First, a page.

Fabrice Jollant

Fabrice Jollant

MD, PhD, has studied medicine in Paris (France)


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Toward a comprehensive model of suicidal behavior: can cognitive neuroscience make the link between psychology and biology?

More than 800,000 people die from suicide each year in the world and 10 to 20 times more people attempt suicide. Fifty years of research have shed light on important risk factors of suicidal acts. These factors notably include mental disorders (mood disorders, alcohol and substance abuse, schizophrenia, personality disorders, among others), recent negative life events (marital discord, interpersonal problems, grief, etc.), a personal history of suicidal acts, and childhood maltreatment. Unfortunately, these factors lack specificity and predictive power. Over the last years, tools of cognitive neuroscience (neuropsychology, neuroimaging) have been used to study suicidal behavior, making the link between social, psychological, clinical and biological levels of understanding. In this talk, I will focus on four cognitive processes: decision-making, social perception, psychological pain regulation, and cognitive inhibition.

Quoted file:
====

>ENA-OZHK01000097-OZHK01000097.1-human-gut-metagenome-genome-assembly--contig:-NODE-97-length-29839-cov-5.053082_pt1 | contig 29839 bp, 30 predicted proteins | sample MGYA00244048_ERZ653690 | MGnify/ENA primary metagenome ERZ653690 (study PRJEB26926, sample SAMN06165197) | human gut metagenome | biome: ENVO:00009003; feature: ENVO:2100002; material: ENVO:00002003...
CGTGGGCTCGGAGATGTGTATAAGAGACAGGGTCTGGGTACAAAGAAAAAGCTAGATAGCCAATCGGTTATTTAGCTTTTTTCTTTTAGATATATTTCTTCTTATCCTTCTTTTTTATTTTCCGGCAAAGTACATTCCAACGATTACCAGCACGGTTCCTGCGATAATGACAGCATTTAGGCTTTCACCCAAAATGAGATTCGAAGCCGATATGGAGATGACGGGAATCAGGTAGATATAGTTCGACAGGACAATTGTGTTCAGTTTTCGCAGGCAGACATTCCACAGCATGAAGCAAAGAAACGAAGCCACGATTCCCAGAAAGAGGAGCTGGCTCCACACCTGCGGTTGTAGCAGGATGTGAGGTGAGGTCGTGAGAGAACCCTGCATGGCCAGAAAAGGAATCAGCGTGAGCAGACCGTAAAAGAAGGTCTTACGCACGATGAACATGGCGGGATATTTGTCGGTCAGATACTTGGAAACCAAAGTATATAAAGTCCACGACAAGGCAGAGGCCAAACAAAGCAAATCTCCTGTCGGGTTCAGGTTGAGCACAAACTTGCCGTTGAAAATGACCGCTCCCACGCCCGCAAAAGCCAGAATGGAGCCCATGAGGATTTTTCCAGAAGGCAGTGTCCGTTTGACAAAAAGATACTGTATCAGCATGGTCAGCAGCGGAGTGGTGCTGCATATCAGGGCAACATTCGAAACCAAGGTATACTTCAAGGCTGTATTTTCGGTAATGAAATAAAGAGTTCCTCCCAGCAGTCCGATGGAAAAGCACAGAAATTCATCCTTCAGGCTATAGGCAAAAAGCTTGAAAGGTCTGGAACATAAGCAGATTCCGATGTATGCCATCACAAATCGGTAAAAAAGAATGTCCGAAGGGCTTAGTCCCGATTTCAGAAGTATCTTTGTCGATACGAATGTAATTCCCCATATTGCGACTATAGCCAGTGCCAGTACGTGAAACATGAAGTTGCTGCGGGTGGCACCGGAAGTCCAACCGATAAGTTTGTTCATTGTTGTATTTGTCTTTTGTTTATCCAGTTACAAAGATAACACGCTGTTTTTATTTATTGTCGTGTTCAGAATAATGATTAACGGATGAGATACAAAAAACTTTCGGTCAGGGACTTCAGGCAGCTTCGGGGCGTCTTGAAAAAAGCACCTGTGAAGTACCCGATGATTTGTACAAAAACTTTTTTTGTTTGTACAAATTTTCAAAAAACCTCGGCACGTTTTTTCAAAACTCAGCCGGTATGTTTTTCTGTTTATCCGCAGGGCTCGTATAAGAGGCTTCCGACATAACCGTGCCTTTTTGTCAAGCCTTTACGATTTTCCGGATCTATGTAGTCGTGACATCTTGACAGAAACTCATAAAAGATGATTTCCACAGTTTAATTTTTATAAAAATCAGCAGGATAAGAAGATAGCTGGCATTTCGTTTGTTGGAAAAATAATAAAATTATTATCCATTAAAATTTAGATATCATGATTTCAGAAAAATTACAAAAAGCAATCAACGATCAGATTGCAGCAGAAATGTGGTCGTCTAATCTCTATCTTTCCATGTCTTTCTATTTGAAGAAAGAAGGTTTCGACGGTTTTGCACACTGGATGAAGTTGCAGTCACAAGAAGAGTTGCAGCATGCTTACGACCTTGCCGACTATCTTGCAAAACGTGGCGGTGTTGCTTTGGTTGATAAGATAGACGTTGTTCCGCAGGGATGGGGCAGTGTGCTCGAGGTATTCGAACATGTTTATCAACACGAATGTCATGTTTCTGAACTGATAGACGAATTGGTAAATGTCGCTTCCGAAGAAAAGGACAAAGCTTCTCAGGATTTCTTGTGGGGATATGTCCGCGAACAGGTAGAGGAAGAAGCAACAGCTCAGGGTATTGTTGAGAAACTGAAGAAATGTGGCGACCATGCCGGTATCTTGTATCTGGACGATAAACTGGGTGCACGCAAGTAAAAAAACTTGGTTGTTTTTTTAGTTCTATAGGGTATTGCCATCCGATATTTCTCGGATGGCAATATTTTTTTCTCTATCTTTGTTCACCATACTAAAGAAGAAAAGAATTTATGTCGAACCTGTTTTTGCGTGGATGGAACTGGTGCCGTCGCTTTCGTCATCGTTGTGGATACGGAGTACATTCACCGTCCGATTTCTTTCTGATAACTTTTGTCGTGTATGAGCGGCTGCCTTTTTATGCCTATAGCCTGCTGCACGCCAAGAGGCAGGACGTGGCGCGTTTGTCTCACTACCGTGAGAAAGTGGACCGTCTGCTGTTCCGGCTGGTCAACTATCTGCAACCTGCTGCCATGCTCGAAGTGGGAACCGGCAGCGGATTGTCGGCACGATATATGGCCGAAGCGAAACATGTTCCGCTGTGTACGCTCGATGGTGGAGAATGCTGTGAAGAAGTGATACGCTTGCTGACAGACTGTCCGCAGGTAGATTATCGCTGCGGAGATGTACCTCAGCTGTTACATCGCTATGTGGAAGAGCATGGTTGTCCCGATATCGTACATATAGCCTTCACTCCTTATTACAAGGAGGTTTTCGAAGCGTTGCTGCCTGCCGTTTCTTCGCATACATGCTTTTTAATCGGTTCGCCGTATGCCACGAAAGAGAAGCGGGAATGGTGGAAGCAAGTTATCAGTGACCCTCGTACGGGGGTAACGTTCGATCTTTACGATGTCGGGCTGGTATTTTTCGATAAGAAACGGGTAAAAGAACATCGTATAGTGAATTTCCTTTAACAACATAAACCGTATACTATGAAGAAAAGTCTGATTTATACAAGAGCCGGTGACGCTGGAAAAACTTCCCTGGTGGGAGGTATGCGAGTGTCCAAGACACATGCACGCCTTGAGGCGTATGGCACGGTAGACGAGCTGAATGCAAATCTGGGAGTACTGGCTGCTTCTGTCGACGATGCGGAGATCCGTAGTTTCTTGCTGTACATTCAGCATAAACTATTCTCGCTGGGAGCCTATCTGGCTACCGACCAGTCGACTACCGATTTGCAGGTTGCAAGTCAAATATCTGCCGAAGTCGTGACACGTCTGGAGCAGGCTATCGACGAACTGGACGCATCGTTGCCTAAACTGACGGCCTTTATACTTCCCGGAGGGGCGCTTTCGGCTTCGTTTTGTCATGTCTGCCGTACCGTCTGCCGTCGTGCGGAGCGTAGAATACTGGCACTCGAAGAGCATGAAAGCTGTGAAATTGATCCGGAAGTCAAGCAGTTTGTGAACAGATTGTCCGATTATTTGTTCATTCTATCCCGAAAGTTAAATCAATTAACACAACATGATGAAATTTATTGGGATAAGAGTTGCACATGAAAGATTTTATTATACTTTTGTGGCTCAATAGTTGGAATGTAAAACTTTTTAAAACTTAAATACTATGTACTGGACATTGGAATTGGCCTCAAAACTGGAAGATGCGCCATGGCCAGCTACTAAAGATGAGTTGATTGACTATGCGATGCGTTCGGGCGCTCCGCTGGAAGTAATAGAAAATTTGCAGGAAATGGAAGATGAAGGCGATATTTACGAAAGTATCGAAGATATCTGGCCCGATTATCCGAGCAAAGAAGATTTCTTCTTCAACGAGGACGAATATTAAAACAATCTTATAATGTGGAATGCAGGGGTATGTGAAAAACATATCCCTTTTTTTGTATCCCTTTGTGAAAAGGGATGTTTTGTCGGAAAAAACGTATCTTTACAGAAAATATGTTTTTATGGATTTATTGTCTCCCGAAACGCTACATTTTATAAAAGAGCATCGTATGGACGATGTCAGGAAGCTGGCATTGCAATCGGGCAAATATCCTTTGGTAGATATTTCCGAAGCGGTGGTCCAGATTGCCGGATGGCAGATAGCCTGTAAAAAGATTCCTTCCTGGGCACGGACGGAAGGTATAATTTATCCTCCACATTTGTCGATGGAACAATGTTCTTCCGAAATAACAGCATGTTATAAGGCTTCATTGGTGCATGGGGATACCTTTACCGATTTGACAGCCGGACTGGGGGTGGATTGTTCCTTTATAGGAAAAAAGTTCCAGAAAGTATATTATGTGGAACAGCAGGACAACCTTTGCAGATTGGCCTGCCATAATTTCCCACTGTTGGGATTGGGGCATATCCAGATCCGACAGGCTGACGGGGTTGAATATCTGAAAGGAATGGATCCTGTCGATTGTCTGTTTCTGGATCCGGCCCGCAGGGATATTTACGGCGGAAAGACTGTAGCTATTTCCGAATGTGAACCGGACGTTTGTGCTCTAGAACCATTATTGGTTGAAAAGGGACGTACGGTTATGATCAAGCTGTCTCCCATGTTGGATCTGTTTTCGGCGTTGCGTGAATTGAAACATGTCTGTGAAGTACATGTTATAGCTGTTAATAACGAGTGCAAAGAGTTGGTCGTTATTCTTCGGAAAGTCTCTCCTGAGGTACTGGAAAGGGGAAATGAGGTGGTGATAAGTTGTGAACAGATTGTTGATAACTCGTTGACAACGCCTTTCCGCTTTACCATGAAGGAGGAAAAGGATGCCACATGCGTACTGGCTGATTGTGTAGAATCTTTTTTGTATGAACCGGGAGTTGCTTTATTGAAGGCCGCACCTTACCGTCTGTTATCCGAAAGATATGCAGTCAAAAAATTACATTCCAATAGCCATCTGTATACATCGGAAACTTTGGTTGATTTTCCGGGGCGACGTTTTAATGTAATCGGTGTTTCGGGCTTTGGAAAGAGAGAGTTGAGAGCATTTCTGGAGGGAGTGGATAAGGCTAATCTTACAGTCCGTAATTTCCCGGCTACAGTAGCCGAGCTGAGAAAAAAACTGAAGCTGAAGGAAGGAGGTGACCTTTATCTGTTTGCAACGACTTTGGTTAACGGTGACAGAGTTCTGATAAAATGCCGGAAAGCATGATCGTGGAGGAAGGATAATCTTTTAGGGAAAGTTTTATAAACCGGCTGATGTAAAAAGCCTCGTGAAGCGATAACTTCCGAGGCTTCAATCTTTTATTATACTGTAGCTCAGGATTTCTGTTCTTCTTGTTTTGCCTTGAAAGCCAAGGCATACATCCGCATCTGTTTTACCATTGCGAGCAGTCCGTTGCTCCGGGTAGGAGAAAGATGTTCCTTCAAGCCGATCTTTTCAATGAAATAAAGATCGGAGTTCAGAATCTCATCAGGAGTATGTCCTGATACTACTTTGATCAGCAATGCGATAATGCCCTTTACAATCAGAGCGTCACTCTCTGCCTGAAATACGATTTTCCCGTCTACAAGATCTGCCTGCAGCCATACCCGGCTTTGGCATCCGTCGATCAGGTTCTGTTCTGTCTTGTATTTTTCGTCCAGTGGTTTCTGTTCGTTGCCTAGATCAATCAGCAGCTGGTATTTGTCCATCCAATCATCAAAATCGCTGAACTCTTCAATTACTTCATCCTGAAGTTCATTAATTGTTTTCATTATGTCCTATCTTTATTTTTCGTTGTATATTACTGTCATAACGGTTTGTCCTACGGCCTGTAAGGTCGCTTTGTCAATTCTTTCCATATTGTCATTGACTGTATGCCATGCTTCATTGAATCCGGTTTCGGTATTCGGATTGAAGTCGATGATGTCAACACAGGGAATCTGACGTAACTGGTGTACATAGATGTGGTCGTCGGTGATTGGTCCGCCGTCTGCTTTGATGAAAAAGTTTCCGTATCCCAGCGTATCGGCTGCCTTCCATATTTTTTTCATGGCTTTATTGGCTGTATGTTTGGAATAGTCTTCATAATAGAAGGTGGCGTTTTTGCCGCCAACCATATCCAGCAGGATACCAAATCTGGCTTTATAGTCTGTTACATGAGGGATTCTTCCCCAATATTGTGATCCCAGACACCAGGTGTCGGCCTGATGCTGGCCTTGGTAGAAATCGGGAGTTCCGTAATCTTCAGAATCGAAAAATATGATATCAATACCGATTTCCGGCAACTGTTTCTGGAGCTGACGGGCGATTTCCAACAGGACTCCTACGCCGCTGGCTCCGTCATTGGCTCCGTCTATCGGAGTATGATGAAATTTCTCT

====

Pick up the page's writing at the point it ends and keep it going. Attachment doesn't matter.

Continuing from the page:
I will particularly discuss

  • i) how some of these processes may be cognitive traits (with genetic and developmental perspectives) while others accompany depression and other stressful states; 
  • ii) the link with biological processes previously reported in relation to suicide (serotonergic deficits, cortisol dysregulation); 
  • iii) the brain networks supporting these deficits including the prefrontal cortex and the subcortical structures; 
  • iv) the potential for therapeutic interventions targeting deficient cognitive processes for both during the suicidal crisis and regarding the vulnerability.
Short Bio

Fabrice Jollant, MD, PhD, has studied medicine in Paris (France) and psychiatry in Montpellier (France). He has been a fellow at the Institute of Psychiatry, King’s College London (United Kingdom) during one year. After 5 years as a junior faculty at the University of Montpellier, he moved to Canada to be assistant professor of psychiatry at McGill University in Montreal in the McGill Group for Suicide Studies. Since September 2017, he is full professor of psychiatry at Paris-Descartes University and at Sainte-Anne Hospital in Paris. His research mostly focuses on suicide, including neurocognition, suicide among a small indigenous group, and more recently epidemiology and therapies.